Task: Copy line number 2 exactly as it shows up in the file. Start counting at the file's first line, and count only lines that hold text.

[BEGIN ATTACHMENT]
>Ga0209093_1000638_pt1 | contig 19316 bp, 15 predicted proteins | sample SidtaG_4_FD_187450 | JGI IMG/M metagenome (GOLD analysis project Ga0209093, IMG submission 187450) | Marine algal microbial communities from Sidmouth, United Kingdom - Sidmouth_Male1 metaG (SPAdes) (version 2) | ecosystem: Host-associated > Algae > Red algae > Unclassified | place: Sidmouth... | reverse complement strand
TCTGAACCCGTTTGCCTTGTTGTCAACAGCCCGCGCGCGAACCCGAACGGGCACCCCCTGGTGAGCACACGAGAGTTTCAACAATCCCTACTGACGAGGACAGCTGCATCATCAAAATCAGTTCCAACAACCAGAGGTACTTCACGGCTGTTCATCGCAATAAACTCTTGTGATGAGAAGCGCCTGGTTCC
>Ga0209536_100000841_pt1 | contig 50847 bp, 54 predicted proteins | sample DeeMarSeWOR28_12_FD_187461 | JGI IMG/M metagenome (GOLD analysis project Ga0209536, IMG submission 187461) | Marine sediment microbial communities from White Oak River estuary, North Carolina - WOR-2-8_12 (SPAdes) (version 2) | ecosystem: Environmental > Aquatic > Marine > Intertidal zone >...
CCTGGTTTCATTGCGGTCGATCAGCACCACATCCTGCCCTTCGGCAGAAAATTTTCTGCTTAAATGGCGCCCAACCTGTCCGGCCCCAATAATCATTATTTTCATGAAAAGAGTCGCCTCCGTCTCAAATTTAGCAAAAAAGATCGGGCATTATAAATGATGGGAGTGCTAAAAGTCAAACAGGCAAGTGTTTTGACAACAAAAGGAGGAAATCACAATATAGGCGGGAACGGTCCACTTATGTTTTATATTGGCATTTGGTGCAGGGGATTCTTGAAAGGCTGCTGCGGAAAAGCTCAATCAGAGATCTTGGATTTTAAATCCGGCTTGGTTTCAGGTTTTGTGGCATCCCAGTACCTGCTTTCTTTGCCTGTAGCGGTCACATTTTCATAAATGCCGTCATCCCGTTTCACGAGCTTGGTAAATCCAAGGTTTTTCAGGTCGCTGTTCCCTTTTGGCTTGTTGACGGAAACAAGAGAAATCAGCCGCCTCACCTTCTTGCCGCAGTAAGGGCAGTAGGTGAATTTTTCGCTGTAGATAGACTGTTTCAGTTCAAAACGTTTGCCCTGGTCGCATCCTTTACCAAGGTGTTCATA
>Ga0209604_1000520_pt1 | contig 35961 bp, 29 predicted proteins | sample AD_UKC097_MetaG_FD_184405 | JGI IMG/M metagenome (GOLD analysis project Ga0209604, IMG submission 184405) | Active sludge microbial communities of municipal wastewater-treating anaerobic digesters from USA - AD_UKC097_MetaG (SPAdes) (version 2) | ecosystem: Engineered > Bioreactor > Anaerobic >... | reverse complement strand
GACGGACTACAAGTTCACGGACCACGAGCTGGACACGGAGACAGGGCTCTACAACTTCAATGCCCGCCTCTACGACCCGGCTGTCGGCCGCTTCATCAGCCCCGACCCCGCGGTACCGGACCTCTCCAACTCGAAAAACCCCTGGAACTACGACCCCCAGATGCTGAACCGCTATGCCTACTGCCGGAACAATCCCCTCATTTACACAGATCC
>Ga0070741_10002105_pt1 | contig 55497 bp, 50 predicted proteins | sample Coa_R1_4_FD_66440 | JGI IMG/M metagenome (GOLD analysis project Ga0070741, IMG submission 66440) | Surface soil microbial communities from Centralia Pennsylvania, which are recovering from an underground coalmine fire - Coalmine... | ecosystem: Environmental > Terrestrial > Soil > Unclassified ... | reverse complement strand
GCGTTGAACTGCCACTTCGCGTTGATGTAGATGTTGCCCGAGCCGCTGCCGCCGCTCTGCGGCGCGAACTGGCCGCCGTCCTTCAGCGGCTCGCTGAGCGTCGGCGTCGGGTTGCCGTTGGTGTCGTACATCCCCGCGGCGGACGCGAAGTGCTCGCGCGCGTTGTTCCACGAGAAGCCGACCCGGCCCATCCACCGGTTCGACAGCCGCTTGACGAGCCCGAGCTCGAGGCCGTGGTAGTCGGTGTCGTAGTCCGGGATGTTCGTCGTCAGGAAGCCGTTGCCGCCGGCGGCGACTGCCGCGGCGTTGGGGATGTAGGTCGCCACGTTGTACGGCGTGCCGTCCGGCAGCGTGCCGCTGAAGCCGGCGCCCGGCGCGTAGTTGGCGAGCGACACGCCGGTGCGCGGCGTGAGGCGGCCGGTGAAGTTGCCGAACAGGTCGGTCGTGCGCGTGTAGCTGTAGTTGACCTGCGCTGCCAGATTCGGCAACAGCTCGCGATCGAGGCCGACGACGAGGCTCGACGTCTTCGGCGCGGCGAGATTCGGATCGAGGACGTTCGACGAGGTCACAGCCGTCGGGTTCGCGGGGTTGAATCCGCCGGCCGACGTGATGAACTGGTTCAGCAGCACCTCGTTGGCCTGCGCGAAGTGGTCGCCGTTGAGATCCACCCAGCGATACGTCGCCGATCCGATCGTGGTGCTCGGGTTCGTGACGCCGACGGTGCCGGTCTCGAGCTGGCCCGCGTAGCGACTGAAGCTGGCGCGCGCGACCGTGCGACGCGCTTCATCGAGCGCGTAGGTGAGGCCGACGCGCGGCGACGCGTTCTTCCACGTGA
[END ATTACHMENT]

TCTGAACCCGTTTGCCTTGTTGTCAACAGCCCGCGCGCGAACCCGAACGGGCACCCCCTGGTGAGCACACGAGAGTTTCAACAATCCCTACTGACGAGGACAGCTGCATCATCAAAATCAGTTCCAACAACCAGAGGTACTTCACGGCTGTTCATCGCAATAAACTCTTGTGATGAGAAGCGCCTGGTTCC